Professor Donaldson received his B.A. in 1977 from Wesleyan University and his Ph.D. degree in organometallic chemistry from Dartmouth College in 1981. He was a Postdoctoral Research Associate at Brandeis University (1981-82) and a Visiting Assistant Professor at Wesleyan (1982-83) before joining the faculty at Marquette University in August 1983. Professor Donaldson was awarded the Edward D. Simmons Award for Junior Faculty Excellence (1988), the Rev. John R. Raynor Faculty Award for Teaching Excellence (1995), and a Alexander von Humboldt Research Fellow at Philipps- Universitaet Marburg, Germany (1990-91).
Application of acyclic (pentadienyl)iron(1+) cations: The reaction of acyclic pentadienyl iron cations (1) with nucleophiles may proceed either at the terminal carbon atoms (path a) and/or at internal positions (path b). The regioselectivity of these reactions depend on the substitutents present on the pentadienyl ligand, the "spectator" ligands attached to iron, and the nature of the nucleophile (ie. heteroatom nucleophiles, or organolithiums, or stabilized carbon nucleophiles), and in certain cases, the nucleophile counterion. (Diene)iron products (2) produced by “path a” are stable, isolable species in which the iron serves as a protecting group for the diene against oxidation, reduction and cycloaddition reactions; decomplexation under oxidative conditions generates the free ligand. (Pentenediyl)iron products produced by “path b”, which bear an electron withdrawing group at C1 (3a) are also stable, isolable species, however decomplexation of these (pentenediyl)iron complexes, via an oxidatively induced-reductive elimination, gives vinylcyclopropanecarboxylates. Additionally, if an alkenyl nucleophile is used, the resultant divinylcyclopropanes may undergo Cope rearrangement to give cycloheptadienes. In contrast, (pentenediyl)iron complexes without an electron withdrawing group at C1 (3b) are unstable and undergo carbon monoxide insertion and reductive elimination to generate cyclohexenones. Thus, the acyclic (pentadienyl)iron(1+) cations serve as a versatile precursor to conjugated dienes, cycloheptadienes, vinylcyclopropanes and cyclohexenones.
We have utilized this reactivity to prepare a variety of natural and non-natural product targets as indicated in Scheme 2.
Generation of molecular complexity from simple hydrocarbons: The use of simple, relatively inexpensive hydrocarbons as starting materials for the synthesis of complex molecules relies on efficient methods for their oxidation, rearrangement and/or functionalization. We have utilized cyclohexadiene as a precursor for a stereochemically diverse spectrum of polyhydroxyaminocyclohexanes (aminocyclitols, Scheme 3). In addition, reaction of (cyclooctatetraene)iron (4) with a variety of electrophiles generates isolable (dienyl)iron cations (5a and b, Scheme 4).
Preparation of oxane containing natural products: A wide variety of naturally occurring targets contain either tetrahydropyran or dihydropyran ring fragments. Carbon-carbon bond formation can be effected by reaction of in situ generated oxycarbenium ions (6, Scheme 5) with neutral nucleophiles. We have utilized this methodology for the preparation of (+)-decarestrictine L, the C1-C8 and C17-C24 rings of ambruticin, the C3-C15 segment of the phorboxazoles, and model compounds for the relative stereochemical assignment of the C1-C10 segment of amphidinol 2.
1) “Generation of Molecular Complexity from Cyclooctatetraene Preparation of Optically Active Protected Aminocycloheptitols and Bicyclo[4.1.0]undecatriene”, M. F. El-Mansy, A. Sar, S. Lindeman and W. A. Donaldson, Chem. Eur.J. 2013, 19, 2330-2366.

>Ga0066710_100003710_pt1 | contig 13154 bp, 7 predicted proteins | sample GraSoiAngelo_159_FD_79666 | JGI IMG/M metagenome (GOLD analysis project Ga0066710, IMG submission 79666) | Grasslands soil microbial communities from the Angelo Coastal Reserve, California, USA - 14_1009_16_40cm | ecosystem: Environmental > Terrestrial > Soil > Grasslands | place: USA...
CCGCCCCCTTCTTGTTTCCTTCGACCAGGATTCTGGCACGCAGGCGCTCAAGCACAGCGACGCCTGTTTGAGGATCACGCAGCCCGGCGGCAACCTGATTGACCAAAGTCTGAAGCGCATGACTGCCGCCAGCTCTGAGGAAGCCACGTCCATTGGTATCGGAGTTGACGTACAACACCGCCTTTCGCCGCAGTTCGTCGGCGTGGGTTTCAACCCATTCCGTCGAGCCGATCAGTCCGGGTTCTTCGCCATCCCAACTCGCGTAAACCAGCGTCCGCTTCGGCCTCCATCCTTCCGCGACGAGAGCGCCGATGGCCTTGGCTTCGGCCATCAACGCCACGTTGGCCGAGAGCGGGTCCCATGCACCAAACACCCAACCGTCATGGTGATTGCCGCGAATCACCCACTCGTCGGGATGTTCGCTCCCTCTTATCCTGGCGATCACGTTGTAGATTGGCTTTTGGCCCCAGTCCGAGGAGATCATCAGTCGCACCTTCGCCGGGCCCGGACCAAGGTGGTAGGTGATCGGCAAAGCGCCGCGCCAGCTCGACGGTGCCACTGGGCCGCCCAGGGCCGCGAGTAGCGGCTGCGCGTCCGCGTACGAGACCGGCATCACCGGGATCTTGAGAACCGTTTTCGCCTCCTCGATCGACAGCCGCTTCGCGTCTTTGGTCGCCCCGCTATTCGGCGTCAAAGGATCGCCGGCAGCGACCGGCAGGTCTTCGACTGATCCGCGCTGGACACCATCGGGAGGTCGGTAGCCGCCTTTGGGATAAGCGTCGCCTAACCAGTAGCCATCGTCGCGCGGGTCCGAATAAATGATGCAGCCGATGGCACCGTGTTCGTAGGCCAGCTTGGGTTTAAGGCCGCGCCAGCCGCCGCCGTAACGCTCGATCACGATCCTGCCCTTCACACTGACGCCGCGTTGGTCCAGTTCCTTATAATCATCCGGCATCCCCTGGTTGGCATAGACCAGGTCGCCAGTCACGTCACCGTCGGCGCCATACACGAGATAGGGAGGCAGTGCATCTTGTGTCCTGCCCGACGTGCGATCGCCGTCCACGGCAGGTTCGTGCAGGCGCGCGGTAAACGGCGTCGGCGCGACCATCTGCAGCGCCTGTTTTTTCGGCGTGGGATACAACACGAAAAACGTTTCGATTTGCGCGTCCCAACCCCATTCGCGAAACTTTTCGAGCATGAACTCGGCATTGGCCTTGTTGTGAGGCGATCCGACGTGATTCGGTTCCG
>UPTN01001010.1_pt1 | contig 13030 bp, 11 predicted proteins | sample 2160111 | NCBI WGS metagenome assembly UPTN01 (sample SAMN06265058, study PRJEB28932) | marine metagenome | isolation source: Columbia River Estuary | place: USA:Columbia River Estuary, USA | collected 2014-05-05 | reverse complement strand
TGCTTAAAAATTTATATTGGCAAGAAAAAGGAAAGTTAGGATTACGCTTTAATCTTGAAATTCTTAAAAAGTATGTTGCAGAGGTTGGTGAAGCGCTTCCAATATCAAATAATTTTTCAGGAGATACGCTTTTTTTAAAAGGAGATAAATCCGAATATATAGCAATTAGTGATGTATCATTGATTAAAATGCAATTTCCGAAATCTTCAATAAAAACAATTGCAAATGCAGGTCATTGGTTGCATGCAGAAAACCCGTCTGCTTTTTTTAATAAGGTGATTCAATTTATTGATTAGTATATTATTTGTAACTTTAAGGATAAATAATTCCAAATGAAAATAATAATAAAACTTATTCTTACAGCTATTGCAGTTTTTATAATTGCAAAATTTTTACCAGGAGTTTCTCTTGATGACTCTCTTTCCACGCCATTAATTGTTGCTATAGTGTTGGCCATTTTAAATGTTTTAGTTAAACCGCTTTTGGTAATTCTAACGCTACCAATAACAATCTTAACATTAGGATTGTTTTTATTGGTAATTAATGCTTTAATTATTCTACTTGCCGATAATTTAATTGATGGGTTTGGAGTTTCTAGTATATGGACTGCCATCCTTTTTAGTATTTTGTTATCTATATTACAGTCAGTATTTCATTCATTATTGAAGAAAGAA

2) “Generation of molecular complexity from cyclooctatetraene using dienyliron and olefin metathesis methodology”, M. F. El-Mansy, A. Sar, S. Chaudhury, N. J. Wallock and W. A. Donaldson, Org. Biomol. Chem. 2012, 10, 4844-4846. doi: 10.1039/c2ob25636c
3) “Reactivity of acyclic (pentadienyl)iron(1+) cations: Synthetic studies directed toward the frondosins”, D. W. Lee, R. K. Pandey, S. Lindeman and W. A. Donaldson, Org. Biomol. Chem. 2011, 9, 7742-7747. doi: 10.1039/C1OB05720K
5) “Denovo synthesis of polyhydroxy aminocyclohexanes”, A. Sar, S. Lindeman and
W. A. Donaldson, Org. Biomol. Chem. 2010, 3908-3917. doi: 10.1039/C004730A
6) “Synthetic studies directed toward guianolides: An organoiron route to the 5,7,5 tricyclic ring system”, J. R. Gone, N. J. Wallock, S. Lindeman and W. A. Donaldson, Tetrahedron Lett. 2009, 50, 1023-1025. doi:10.1016/j.tetlet.2008.12.051
7) “Synthetic studies directed toward amphidinol 2: Elucidation of the relative configuration of the C1-C10 fragment”, P. Kommana, S. W. Chung and W. A. Donaldson, Tetrahedron Lett. 2008, 49, 6209-6211. doi:10.1016/j.tetlet.2008.08.035
8) “Reactivity of (2-Alkenyl-3-pentene-1,5-diyl)iron Complexes: Preparation of Functionalized Vinylcyclopropanes and Cycloheptadienes”, R. K. Pandey, L. Wang, N. J. Wallock, S. Lindeman and W. A. Donaldson, J. Org. Chem. 2008, 73, 7236-7245. doi: 10.1021/jo801446q
9) “Synthesis of Cyclopropanes via Organoiron Methodology: Preparation of rac-Dysibetaine CPa”, T. A. Siddiquee, J. M. Lukesh, S. Lindeman and W. A. Donaldson, J. Org. Chem., 2007, 72, 9802-9803. doi: 10.1021/jo7020604
10) “Generation of Molecular Complexity from Cyclooctatetraene: Synthesis of a Protected 2-(3’-Carboxy-2’-benzoylcyclopentyl)glycine”, S. Chaudhury, S. Lindeman and W. A. Donaldson, Tetrahedron Lett., 2007, 48, 7849-7852. doi:10.1016/j.tetlet.2007.08.110
11) “Preparation, Characterization and Reactivity of (3-Methylpentadienyl)iron(1+) Cations”, S. Chaudhury, S. Li, D. W. Bennett, T. A. Siddiquee, D. T. Haworth and W. A. Donaldson, Organometallics, 2007, 26, 5295-5303. doi: 10.1021/om7006248
12) “Synthesis of Cyclopropanes via Organoiron Methodology: Stereoselective Preparation of Biscyclopropanes”, R. K. Pandey, S. Lindeman and W. A. Donaldson, Eur. J. Org. Chem. 2007, 3829-3831. doi: 10.1002/ejoc.200700431